You should compile a bibliography when writing an essay, article, or research paper that relies heavily on source material. A bibliography is an alphabetized list of sources that have been used to compile data, typically in an article, essay, or research paper. This list is found at the end of the work and allows the person reviewing the data to verify the veracity of the statements and/or figures presented in the data itself. It also allows a writer to give proper credit for quotes or key phrases that have been written and presented in a source that they may have referenced in their paper so as to avoid plagiarism.
Bibliography for Books
The basic information you should cite when referencing a book includes; the author (surname first, followed by their given name or initials), the book title (in italics), the publisher, as well as the place and date of publication. Each section should be followed by a full stop. Your citation should look like this:
Smith, John Jacob Jingleheimer. Wu Xia and the Art of Scooter
Maintenance. New York: Springer, 2003.
Note how the first line is not indented, but subsequent lines are. This is the format for all multiple line citations, regardless of the source of the information.
Should the source have more than one author, your citation should appear as follows:
Smith, John Jacob Jingleheimer, and Cindy Lu. Wu Xia and the Art of
Scooter Maintenance. New York: Springer, 2003.
If there are more than two authors for your source, note your citation as follows:
Smith, John Jacob Jingleheimer et. al. Wu Xia and the Art of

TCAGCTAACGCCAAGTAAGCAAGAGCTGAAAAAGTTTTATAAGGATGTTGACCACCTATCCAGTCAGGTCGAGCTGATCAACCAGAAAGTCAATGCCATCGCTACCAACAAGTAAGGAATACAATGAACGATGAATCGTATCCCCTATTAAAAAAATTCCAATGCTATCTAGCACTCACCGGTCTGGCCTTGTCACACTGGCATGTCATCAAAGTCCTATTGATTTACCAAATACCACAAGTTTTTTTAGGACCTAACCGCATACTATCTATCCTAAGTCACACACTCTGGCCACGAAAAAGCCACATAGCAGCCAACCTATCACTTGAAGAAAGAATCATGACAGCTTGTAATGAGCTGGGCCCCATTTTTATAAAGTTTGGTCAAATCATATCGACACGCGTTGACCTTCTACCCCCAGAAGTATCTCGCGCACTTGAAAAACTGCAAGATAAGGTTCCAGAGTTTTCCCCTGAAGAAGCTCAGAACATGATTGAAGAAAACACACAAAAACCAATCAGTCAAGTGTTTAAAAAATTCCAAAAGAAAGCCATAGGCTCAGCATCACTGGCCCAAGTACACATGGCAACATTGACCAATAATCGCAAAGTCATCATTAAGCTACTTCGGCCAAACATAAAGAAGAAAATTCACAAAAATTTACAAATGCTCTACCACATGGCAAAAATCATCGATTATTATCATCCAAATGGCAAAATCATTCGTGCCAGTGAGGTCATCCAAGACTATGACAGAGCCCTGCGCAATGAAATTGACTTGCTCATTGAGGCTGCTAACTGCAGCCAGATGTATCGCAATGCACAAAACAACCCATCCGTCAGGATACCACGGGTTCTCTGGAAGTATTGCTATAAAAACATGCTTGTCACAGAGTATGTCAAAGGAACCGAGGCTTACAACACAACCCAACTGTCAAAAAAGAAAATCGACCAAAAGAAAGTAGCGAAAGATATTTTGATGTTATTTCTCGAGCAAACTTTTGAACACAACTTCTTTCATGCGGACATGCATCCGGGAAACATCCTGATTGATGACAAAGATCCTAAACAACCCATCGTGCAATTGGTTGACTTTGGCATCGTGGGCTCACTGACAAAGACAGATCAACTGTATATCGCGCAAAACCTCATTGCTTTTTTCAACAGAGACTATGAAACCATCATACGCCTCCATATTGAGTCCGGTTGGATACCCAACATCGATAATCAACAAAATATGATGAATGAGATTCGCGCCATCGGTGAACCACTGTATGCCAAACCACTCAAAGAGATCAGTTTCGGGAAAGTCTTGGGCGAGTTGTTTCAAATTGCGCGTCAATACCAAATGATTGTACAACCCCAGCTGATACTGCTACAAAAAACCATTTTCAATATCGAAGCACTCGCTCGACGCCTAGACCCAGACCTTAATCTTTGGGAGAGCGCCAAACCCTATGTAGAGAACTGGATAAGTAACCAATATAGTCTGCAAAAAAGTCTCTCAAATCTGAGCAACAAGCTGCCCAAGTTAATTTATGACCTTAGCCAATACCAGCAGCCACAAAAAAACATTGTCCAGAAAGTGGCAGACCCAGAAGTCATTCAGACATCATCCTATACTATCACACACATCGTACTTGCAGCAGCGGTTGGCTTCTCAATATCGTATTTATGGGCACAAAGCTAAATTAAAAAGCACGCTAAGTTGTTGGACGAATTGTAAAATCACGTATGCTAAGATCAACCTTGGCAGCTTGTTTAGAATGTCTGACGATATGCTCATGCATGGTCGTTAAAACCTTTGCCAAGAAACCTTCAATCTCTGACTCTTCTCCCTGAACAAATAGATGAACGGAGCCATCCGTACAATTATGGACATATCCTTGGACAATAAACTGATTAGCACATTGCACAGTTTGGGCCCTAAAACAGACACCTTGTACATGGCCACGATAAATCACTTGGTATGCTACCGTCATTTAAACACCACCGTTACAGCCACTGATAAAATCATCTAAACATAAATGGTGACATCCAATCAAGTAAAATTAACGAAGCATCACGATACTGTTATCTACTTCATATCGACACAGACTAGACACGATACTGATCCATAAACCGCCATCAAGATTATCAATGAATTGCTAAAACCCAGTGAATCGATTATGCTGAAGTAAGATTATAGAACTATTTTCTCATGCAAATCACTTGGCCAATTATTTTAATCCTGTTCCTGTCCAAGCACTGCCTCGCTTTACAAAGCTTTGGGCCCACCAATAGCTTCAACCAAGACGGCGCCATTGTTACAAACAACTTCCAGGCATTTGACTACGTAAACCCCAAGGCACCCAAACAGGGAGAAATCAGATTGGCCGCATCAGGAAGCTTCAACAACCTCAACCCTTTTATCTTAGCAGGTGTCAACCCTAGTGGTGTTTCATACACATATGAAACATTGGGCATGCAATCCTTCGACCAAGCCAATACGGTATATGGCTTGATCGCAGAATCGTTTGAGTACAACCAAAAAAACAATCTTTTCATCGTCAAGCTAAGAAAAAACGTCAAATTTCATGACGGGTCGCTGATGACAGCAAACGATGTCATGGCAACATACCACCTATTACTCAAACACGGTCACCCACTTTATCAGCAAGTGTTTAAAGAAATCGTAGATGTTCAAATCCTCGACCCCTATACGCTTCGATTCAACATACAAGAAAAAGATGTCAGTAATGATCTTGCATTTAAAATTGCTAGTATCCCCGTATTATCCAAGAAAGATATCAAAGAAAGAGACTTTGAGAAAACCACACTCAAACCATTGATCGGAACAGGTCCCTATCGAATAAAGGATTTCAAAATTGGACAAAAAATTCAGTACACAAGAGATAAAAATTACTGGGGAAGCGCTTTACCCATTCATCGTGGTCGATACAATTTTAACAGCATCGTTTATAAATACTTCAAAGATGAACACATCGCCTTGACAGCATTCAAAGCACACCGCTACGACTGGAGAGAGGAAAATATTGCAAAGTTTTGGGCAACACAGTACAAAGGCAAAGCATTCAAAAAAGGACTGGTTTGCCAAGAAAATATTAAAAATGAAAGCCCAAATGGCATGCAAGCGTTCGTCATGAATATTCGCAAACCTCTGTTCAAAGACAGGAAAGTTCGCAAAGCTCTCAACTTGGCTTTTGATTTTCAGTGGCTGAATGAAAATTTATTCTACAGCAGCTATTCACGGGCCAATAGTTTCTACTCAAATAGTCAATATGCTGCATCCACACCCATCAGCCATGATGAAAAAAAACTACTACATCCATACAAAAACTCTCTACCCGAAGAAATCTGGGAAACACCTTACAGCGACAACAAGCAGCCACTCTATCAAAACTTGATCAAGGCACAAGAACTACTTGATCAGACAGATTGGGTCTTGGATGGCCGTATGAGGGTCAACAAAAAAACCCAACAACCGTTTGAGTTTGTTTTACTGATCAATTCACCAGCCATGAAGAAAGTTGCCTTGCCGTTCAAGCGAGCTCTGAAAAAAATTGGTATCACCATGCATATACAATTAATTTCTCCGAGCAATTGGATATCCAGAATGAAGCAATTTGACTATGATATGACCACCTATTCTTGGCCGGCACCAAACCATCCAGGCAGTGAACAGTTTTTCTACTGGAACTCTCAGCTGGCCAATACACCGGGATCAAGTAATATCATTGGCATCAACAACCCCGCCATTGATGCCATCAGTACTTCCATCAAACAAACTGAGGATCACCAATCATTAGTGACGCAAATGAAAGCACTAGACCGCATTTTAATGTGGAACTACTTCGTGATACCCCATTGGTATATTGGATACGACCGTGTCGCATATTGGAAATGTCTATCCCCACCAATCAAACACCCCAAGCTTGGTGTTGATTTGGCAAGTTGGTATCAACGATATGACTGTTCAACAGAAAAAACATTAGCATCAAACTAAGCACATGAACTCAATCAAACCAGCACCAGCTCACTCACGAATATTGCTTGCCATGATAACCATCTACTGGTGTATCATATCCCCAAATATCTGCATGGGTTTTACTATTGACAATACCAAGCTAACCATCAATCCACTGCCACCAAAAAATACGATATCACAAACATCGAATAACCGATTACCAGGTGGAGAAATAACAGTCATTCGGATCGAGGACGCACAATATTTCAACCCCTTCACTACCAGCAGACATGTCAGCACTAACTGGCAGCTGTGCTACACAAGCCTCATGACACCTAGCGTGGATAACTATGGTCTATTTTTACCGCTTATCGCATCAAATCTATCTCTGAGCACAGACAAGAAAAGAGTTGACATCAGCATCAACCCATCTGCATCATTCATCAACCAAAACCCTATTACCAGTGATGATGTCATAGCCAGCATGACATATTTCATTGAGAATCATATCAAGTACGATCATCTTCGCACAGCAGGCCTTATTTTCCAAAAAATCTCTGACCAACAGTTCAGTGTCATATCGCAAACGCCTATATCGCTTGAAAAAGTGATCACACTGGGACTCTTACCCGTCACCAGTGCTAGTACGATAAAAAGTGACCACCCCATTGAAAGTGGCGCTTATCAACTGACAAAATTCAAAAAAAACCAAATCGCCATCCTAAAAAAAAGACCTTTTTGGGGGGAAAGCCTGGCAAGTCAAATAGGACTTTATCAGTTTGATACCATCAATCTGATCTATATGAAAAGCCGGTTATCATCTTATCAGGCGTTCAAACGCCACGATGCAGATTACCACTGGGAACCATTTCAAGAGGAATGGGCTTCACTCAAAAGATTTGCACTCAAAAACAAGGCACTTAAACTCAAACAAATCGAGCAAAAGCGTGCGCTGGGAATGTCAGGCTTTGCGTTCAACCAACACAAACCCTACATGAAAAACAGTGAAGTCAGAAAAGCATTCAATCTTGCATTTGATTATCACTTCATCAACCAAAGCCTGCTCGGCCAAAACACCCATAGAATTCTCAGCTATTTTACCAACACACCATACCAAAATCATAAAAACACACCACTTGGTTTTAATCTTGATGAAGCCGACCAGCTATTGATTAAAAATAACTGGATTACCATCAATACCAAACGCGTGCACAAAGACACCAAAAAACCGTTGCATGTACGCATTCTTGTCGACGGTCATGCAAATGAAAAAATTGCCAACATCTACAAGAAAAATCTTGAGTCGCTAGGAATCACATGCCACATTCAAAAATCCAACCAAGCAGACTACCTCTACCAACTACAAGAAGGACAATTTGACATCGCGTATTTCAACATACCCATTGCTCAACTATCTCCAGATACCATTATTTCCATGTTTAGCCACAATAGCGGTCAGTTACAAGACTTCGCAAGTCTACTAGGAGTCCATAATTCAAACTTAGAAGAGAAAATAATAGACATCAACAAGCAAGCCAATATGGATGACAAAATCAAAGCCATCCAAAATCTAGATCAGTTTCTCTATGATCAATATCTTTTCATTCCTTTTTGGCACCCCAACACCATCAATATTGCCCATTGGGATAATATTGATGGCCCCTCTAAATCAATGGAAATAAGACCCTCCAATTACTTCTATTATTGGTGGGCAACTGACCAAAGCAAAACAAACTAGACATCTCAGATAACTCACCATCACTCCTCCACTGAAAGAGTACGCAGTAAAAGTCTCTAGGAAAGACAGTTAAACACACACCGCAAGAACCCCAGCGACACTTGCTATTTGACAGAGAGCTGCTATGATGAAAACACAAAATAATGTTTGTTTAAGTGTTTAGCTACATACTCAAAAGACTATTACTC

Scooter Maintenance. New York: Springer, 2003.
Occasionally, you will come across a source without a listed author; this is especially common when citing newspaper articles and articles from the internet. When this happens, you should simply move to the next step of your citation.
Bibliography for Newspaper & Magazine Articles
For newspapers and magazines you should include the author, the article title (in quotation marks), the title of the newspaper or publication (in italics), the year of publication and the page numbers from which the information was gathered.
Doe, John. “How Do You Measure a Year in the Life?” The Sun Times.
2 July 2010: 1-3.
Bibliography for Online Resources
When you are citing an online source, do your best to include the following: the author, the title of the article or page, the web address or URL (in italics), and the date of publication.
Johnson, Mary Anne. “How to Bake the Perfect Souffle.”
http://www.foodnetwork.com/article/perfect_souffle. 20 February 2013.
Types of Bibliographies
There are two main types of bibliography formats: MLA (Modern Language Association) and APA (American Psychological Association).
- MLA format is typically used by those writing in the liberal arts or humanities community. It focuses on the author of the cited source material, in order to help the reader place him or her in the appropriate historical and philosophical context.
- APA format, on the other hand, is used more often in the social sciences and is useful for citing from journals and other such publications. Its focus is more on the research presented in the source and when it was released, rather than the individuals who conducted it.